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Disgusted GM Rutherford ‘sick’ about Penguins’ season | TribLIVE.com
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Disgusted GM Rutherford ‘sick’ about Penguins’ season

ptrrutherford05042915
Chaz Palla | Tribune-Review
Penguins general manager Jim Rutherford speaks to the media during a news conference Tuesday, April 28, 2015, at Consol Energy Center.
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Chaz Palla | Trib Total Media
Penguins center Evgeni Malkin plays against the Wild during a November 2015 game at Consol Energy Center.
ptrrutherford05042915
Chaz Palla | Tribune-Review
Penguins general manager Jim Rutherford speaks to the media during a news conference Tuesday, April 28, 2015, at Consol Energy Center.
ptrmalkin071204151
Chaz Palla | Trib Total Media
Penguins center Evgeni Malkin plays against the Wild during a November 2015 game at Consol Energy Center.

Jim Rutherford is disgusted.

The five-game losing streak his team is on, the coaching change he had to make, the fact a roster he constructed to be an offensive force is among the dregs of the league in scoring — it makes him physically ill.

“Am I disappointed? Yes. Makes me sick, actually,” he said. “More sick than I’ve ever been in my career when I’ve managed a team. I feel for the fans. I feel for everybody.”

But Rutherford also is optimistic.

In November 2005, when he was general manager of the Carolina Hurricanes, his team lost 9-0 at home to the lowly Atlanta Thrashers. Seven months later, the Hurricanes were celebrating with the Stanley Cup.

He sees no reason a similar turnaround can’t be in the cards for the Penguins.

“The fact of the matter is we have a good group of guys here,” Rutherford said, “and we can still make this thing work.”

The Tribune-Review sat down with Rutherford while the Penguins practiced Sunday at Consol Energy Center to get his take on the state of the team.

When you made the Trevor Daley deal last Monday, you said you wanted to give new coach Mike Sullivan and this group of players some time to work on things. They’ve lost four straight games. Do you still feel that way?

It looks like we’re never going to win a game again and we’re buried. We’re not. Somehow we have to figure out how to get a point here, a point there, until we get everybody back. We’re very much still in everything. The bottom line is you gotta make the playoffs to win a Cup, and this team can do it. This is a team that won nine out of 10 at one point this year.

Are you confident that this core group of players — Sidney Crosby, Evgeni Malkin, Marc-Andre Fleury, Kris Letang — is still championship-caliber?

Yes. Yes I am.

And you haven’t given any thought to the idea of a major roster overhaul or rebuilding process?

No. Now’s not the time to get down and start talking about major changes. When we get everybody back, if we can’t get it going, that may be a whole different story.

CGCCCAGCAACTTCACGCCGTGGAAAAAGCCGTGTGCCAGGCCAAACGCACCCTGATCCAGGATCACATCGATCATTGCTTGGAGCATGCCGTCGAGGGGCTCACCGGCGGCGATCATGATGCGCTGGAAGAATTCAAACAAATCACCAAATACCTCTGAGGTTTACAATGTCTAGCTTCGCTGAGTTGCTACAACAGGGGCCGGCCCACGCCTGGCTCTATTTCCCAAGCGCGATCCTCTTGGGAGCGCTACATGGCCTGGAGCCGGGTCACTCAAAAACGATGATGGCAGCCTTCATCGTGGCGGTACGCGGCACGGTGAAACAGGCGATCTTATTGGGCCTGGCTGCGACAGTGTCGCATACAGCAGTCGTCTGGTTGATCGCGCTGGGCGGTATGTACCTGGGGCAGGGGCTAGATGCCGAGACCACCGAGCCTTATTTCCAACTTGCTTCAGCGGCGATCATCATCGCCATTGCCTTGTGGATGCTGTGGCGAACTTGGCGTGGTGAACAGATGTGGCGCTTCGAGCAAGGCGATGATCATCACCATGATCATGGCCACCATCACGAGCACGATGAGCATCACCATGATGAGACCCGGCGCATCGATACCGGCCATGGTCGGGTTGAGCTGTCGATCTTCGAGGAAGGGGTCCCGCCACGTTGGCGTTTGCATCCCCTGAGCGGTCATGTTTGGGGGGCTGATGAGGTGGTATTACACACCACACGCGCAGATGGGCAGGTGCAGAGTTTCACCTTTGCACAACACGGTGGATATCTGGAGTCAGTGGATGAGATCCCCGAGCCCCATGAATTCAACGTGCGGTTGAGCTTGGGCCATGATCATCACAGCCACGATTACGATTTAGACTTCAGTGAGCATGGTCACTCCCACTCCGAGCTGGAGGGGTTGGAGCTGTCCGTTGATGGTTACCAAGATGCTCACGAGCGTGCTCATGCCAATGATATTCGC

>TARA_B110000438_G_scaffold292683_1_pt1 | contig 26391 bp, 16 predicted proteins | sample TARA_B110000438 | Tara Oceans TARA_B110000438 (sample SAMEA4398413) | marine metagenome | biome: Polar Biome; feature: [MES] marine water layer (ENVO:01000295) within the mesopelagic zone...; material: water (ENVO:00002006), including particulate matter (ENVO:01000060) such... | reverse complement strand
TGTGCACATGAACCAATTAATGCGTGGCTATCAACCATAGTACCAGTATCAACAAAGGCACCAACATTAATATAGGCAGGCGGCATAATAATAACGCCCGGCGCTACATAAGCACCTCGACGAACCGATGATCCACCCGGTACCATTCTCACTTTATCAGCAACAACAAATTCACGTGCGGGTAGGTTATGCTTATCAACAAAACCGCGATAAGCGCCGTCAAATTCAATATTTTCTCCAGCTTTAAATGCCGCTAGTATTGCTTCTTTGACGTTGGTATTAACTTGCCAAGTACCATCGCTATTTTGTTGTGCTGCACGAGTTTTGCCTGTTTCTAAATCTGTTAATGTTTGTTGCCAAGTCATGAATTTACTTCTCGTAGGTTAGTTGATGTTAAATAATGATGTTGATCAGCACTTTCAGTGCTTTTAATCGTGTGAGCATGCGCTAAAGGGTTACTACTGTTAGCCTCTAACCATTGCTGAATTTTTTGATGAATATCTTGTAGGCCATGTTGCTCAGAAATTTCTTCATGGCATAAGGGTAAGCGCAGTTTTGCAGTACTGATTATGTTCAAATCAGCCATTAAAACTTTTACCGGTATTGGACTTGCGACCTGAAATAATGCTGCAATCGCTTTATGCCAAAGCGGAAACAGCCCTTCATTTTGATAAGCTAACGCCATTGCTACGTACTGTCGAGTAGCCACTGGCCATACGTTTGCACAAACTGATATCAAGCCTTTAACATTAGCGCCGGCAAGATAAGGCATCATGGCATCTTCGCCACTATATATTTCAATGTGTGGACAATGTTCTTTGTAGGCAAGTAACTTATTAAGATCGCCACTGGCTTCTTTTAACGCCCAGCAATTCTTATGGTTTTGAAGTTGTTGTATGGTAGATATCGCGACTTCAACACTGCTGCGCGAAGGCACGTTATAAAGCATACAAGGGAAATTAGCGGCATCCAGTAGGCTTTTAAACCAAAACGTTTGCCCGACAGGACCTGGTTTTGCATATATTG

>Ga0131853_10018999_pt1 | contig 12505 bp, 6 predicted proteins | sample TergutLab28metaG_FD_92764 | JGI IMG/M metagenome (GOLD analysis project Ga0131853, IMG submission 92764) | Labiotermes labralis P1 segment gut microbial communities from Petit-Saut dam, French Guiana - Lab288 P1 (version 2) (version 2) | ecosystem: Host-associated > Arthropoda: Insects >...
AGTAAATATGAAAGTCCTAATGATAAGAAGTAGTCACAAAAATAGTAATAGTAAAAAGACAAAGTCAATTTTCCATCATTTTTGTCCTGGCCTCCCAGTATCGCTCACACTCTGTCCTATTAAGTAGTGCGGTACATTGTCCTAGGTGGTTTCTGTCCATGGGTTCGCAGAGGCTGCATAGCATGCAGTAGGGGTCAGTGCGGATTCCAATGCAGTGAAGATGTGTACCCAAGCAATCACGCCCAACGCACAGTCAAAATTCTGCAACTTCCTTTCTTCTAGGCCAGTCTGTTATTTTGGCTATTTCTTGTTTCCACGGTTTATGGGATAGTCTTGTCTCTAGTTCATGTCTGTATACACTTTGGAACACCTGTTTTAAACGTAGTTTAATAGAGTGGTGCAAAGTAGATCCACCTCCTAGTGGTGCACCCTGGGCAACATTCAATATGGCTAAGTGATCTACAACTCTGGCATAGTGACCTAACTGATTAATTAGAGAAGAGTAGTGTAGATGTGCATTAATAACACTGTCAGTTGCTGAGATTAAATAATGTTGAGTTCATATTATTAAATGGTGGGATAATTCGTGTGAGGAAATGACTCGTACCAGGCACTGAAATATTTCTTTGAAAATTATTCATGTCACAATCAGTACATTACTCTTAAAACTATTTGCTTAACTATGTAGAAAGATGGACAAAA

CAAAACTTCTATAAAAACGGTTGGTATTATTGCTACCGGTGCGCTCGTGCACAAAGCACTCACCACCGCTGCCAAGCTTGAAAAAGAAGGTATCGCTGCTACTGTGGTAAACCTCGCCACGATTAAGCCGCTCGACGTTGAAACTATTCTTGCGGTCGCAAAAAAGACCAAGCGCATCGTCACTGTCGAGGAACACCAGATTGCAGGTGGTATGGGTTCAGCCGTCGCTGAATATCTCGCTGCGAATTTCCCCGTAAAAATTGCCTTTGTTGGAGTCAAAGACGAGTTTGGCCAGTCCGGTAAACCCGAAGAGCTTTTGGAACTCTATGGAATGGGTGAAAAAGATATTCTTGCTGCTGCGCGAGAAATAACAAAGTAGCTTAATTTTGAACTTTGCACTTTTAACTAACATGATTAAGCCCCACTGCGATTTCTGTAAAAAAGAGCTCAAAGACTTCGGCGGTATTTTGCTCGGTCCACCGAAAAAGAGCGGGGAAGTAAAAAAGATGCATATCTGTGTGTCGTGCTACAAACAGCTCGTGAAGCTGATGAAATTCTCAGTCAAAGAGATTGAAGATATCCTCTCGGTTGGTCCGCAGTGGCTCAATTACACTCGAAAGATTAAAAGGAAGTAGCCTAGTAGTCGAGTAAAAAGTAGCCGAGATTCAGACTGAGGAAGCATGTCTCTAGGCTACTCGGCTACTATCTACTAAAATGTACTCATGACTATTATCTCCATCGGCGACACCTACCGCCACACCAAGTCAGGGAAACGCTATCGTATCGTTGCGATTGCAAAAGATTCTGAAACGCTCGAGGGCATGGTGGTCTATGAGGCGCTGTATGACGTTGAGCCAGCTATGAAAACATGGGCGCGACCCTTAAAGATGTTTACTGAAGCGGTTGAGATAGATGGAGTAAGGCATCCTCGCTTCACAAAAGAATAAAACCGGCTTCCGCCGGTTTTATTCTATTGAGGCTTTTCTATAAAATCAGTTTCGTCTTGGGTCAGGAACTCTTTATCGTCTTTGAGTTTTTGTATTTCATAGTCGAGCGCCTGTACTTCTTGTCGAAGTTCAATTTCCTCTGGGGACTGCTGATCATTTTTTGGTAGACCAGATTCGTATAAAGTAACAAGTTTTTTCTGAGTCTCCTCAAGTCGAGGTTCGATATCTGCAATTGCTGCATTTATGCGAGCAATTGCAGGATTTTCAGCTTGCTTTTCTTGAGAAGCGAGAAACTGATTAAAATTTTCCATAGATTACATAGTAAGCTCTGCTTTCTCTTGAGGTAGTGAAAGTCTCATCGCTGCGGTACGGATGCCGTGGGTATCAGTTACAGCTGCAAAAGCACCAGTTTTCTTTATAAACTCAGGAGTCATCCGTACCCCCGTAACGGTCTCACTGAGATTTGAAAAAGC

Crosby is on pace for career lows in goals and points. Does that have to change for you to win?

We can win games. We can’t win a championship (if it doesn’t change). He’s playing better than people think he is but not at the level that we’re going to need him to play to get over the hump.

Sounds like the same could be said for a lot of guys in the locker room.

That’s fair to say. We’ve got a few guys playing their hearts out. Geno’s the big one. He’s doing everything he can, and he’s played extremely well. We need more from some guys who have more to give.

Daniel Sprong burned a year of his entry-level contract, played sparingly in 18 games and was sent back to juniors before accruing a year toward unrestricted free agency. Do you have any regrets with how that situation played out?

I would have liked it to work out better in the sense that he would have played more, but I don’t point the finger at anybody for that. It was just the circumstances. With that being said, he learned a lot while he was here, and it’s going to be that much better for him when he gets back here, whether it’s in March or April or next September.

When you took this job, you said you didn’t think it would be a long-term appointment. The year and a half since have been anything but a breeze. Do you have an exit strategy in mind?

I would say these last three weeks have been the toughest on me in my career, for me to handle personally. As for an exit strategy, I don’t have one. As long as I’ve done it and where I am in life, I can go today. But the one thing I’ve never been in my life is a quitter. Somebody may tell me it’s time to go, and if they do, that’s fine. But as for me, quitting’s not in my DNA, and it wouldn’t be the right way to teach my son how to live his life.

Jonathan Bombulie is a staff writer for Trib Total Media. Reach him at [email protected] or via Twitter at @BombulieTrib.

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